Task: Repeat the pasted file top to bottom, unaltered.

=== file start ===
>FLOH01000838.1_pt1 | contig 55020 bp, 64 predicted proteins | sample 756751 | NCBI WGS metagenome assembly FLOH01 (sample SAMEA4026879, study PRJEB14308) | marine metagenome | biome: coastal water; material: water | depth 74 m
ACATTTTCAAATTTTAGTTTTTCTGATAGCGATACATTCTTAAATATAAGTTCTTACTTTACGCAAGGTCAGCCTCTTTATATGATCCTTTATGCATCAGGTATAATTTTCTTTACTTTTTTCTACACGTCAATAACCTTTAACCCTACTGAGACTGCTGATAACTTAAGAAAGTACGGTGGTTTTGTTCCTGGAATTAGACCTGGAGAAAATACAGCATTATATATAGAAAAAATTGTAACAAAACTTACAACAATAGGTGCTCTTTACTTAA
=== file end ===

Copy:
>FLOH01000838.1_pt1 | contig 55020 bp, 64 predicted proteins | sample 756751 | NCBI WGS metagenome assembly FLOH01 (sample SAMEA4026879, study PRJEB14308) | marine metagenome | biome: coastal water; material: water | depth 74 m
ACATTTTCAAATTTTAGTTTTTCTGATAGCGATACATTCTTAAATATAAGTTCTTACTTTACGCAAGGTCAGCCTCTTTATATGATCCTTTATGCATCAGGTATAATTTTCTTTACTTTTTTCTACACGTCAATAACCTTTAACCCTACTGAGACTGCTGATAACTTAAGAAAGTACGGTGGTTTTGTTCCTGGAATTAGACCTGGAGAAAATACAGCATTATATATAGAAAAAATTGTAACAAAACTTACAACAATAGGTGCTCTTTACTTAA